Buddhist practice and Buddhist art have been inseparable in the Himalayas ever since Buddhism arrived to the region in the eighth century. But for the casual observer it can be difficult to make sense of the complex iconography. Not to worry—Himalayan art scholar Jeff Watt is here to help. In this "Himalayan Buddhist Art 101" series, Jeff is making sense of this rich artistic tradition by presenting weekly images from the Himalayan Art Resources archives and explaining their roles in the Buddhist tradition. Himalayan Buddhist Art 101: New Discoveries More »
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March 06, 2013

How Buddhist Nuns Are Fighting Human Trafficking in Nepal

An Interview with Ven. Dhamma Vijaya
The following interview was previously published at Stories Untold: Interviews and Synthesis by Erik Campano on Patheos.com, and is adapted here with permission. Recently Patheos has been putting the spotlight on American evangelical Christians’ efforts to fight human trafficking, as well as the critique from some academics that these efforts amount to the wrongful imposition of Protestant values on “rescued victims” (in quotes because both are controversial terms). There deserves to be, however, a broader range of conversations about trafficking that widens the lens beyond American Christian anti-trafficking work to include efforts in other countries undertaken by other faith traditions. More »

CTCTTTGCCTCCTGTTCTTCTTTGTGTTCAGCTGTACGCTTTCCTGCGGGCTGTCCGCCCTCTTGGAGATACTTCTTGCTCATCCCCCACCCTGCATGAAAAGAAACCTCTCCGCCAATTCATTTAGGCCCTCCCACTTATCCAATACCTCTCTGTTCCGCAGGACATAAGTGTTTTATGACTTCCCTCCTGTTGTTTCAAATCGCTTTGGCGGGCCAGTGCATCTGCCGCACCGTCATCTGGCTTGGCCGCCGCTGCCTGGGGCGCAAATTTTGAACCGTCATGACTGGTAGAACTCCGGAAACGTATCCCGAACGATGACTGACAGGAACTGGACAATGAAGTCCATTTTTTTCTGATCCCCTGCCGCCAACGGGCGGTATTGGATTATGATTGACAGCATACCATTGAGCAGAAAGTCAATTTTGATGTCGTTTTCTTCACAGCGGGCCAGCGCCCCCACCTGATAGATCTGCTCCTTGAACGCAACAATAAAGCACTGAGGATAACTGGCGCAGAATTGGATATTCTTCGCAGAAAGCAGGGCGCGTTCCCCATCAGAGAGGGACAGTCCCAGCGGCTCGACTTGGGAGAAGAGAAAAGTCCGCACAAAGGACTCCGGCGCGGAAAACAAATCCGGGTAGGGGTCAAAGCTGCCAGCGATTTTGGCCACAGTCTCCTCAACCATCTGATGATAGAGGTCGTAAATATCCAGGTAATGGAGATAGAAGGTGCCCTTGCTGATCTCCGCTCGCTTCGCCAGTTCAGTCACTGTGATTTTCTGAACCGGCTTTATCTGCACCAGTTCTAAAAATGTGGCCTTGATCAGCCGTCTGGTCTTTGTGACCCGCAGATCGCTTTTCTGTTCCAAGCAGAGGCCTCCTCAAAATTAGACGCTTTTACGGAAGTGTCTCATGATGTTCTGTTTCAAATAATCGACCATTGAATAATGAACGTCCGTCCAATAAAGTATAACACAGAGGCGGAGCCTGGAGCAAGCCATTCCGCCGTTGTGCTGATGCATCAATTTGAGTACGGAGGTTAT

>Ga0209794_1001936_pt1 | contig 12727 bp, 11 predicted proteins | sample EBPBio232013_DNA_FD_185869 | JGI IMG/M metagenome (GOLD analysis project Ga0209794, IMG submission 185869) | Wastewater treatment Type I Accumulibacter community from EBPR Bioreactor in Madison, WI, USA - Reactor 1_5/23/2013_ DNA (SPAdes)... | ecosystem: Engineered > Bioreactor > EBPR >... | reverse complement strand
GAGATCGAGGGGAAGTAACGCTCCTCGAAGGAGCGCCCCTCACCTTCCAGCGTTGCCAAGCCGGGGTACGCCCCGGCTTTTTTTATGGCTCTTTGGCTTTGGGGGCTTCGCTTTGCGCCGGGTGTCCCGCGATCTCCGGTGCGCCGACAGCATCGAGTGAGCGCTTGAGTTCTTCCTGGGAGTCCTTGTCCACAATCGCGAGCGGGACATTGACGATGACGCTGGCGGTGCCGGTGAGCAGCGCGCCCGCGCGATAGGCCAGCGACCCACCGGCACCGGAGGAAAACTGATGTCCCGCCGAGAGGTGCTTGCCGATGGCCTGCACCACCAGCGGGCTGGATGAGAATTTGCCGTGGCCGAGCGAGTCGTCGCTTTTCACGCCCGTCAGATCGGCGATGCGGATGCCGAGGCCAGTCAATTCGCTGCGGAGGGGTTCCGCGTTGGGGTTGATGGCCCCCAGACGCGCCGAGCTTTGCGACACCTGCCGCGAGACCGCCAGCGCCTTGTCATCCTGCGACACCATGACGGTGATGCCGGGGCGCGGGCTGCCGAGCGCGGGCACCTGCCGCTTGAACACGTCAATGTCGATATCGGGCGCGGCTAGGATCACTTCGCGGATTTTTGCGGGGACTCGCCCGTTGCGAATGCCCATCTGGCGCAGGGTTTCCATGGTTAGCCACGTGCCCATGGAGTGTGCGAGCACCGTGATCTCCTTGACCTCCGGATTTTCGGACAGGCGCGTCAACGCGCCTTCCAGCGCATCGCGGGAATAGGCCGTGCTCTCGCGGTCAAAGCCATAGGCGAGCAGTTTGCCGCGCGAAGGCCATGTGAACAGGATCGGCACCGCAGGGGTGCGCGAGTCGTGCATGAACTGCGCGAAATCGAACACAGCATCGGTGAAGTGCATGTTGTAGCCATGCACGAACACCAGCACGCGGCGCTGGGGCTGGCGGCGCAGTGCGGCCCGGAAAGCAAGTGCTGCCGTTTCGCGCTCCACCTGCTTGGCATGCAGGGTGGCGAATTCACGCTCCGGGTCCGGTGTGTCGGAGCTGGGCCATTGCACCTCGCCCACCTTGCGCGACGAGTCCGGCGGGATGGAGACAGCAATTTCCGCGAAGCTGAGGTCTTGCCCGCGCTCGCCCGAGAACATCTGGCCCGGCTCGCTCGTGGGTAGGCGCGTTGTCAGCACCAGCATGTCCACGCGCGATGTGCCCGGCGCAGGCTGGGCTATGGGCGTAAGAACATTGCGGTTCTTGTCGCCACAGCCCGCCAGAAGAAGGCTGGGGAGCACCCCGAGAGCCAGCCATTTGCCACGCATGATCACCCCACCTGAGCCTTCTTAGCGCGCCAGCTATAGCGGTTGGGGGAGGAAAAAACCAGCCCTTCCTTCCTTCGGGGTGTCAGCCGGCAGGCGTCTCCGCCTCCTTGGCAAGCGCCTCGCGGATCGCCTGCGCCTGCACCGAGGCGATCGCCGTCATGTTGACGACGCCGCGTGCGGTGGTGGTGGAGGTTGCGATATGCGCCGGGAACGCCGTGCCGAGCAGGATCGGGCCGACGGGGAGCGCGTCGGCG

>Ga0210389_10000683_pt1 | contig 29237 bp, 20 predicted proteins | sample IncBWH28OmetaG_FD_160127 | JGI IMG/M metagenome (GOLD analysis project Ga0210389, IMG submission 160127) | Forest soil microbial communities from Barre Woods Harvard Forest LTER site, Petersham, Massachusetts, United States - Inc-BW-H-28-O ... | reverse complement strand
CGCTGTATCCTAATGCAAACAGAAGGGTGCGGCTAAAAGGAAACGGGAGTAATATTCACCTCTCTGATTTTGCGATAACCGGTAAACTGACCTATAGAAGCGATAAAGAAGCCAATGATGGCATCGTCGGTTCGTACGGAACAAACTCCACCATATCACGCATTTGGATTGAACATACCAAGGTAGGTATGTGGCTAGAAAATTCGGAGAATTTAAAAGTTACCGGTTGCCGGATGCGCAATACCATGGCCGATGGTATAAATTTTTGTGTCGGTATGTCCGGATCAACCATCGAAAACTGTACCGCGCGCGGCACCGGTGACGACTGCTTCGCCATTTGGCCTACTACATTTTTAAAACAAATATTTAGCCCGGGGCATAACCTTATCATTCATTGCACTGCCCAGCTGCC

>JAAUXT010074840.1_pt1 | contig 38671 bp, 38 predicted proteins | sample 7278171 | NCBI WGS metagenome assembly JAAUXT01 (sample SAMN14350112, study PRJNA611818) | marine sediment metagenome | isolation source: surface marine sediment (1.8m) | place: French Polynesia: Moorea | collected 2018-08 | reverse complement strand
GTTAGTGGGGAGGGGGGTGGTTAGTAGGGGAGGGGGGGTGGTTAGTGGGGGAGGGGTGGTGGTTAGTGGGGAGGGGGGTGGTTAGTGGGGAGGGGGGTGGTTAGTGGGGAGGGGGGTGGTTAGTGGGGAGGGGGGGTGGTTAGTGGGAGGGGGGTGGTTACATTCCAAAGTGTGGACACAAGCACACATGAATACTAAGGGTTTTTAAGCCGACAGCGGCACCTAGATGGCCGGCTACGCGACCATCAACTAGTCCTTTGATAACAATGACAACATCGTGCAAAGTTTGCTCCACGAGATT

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March 06, 2013

NY Insight 15th Anniversary Benefit: An Afternoon with Sylvia Boorstein